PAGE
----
Netherlands Is The Latest To Outlaw Search Engines
from the going-after-the-wrong-targets dept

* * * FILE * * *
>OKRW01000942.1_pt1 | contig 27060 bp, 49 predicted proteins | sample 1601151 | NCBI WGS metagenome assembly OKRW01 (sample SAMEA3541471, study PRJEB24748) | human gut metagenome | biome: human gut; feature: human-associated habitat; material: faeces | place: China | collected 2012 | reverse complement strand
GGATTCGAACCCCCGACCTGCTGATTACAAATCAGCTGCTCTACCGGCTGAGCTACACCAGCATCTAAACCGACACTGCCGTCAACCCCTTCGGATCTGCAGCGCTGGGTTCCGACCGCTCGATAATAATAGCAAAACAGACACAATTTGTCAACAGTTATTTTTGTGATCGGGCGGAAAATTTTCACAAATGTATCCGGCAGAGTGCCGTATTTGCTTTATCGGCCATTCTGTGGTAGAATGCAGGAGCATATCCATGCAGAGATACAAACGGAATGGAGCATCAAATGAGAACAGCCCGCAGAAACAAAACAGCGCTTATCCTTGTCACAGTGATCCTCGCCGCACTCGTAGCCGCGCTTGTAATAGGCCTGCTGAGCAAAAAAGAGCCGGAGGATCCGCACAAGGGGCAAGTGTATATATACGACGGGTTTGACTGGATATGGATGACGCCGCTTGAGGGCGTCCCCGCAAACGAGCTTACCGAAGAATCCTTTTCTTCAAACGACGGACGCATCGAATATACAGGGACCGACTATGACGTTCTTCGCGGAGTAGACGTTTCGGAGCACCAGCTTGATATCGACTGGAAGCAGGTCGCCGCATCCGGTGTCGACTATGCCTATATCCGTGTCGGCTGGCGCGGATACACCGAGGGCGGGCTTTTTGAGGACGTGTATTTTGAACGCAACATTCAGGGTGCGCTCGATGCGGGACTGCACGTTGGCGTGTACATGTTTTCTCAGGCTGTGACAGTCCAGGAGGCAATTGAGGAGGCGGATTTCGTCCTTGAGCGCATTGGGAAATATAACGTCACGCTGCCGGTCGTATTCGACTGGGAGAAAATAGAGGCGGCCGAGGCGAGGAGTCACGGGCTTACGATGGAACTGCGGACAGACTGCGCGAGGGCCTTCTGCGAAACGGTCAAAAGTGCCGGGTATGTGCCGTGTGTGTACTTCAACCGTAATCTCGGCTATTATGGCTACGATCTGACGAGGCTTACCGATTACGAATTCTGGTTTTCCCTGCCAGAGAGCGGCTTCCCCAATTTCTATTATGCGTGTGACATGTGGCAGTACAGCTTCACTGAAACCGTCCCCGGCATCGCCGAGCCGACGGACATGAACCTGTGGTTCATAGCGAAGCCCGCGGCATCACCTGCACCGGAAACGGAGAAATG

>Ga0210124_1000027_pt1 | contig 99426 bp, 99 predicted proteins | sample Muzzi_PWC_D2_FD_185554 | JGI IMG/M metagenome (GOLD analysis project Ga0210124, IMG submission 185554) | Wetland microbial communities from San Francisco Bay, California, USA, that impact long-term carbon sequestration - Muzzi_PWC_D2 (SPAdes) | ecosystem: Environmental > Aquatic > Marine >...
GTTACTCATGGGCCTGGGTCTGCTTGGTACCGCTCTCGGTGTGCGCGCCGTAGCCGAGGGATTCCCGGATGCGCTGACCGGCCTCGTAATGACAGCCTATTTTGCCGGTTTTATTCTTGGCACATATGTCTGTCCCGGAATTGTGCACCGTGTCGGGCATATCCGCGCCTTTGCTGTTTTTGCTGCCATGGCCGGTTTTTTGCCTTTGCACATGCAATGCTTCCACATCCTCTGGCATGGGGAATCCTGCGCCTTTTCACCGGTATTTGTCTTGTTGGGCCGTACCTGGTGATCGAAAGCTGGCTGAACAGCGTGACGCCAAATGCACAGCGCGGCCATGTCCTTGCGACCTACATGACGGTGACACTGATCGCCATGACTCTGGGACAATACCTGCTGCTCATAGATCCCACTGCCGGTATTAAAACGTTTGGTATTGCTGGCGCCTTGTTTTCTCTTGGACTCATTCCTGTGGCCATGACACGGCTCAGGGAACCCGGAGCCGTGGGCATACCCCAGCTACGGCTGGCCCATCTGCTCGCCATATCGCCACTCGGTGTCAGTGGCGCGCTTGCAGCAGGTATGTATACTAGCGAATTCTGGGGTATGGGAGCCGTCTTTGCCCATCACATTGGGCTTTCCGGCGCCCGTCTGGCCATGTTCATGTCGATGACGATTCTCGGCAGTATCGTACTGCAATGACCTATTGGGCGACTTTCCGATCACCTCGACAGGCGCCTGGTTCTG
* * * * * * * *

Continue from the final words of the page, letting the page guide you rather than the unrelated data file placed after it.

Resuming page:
One of the ongoing debates around file sharing and content downloads is whether or not the tools to help people find content should be illegal if the content they help point out is illegal. This was the crux of the Grokster case, where the Supreme Court set up a fuzzy “inducement” standard. Other countries have struggled with the issue as well — with some deciding linking to unauthorized content should be illegal and others recognizing that simply linking to something shouldn’t be a crime. Now we can add the Netherlands to the list of countries that has believes search engines can be illegal, even if they don’t host any unauthorized content themselves. The article includes obligatory quotes from the recording industry about how this is a “boost” in the fight. Of course, as has been shown repeatedly, that’s ridiculous. People will simply gravitate to other search engines (perhaps pushed along by the publicity these lawsuits generate). However, a more important point is where do you set the boundary for outlawing a search engine that doesn’t do anything illegal itself? In this case, it was a search engine for MP3s — yet there are many, many musicians who actually like to give away their MP3s for free. So, shutting down such a search engine hurts many musicians who choose to go this route in promoting their music. Yes, it also stops the unauthorized downloading (from that search engine only), but why do the proponents of one side get to dictate what technology the other side can’t use in promoting their music? Is there a specific percentage of unauthorized content where you need to draw the line? How do you strike that balance if you’re always shutting down these engines? At the same time, from the technology side, it wouldn’t be hard (and, yes, it’s been done) for people to simply build an mp3 search engine on top of Google or Yahoo. Should the industry go after Yahoo and Google and shut them down to stop this? That seems ridiculous, of course, but if you can’t stop Google and Yahoo, then what good is stopping one of these niche search engines? It’s another wasted effort designed more to hold back innovation and new business models, rather than embrace it.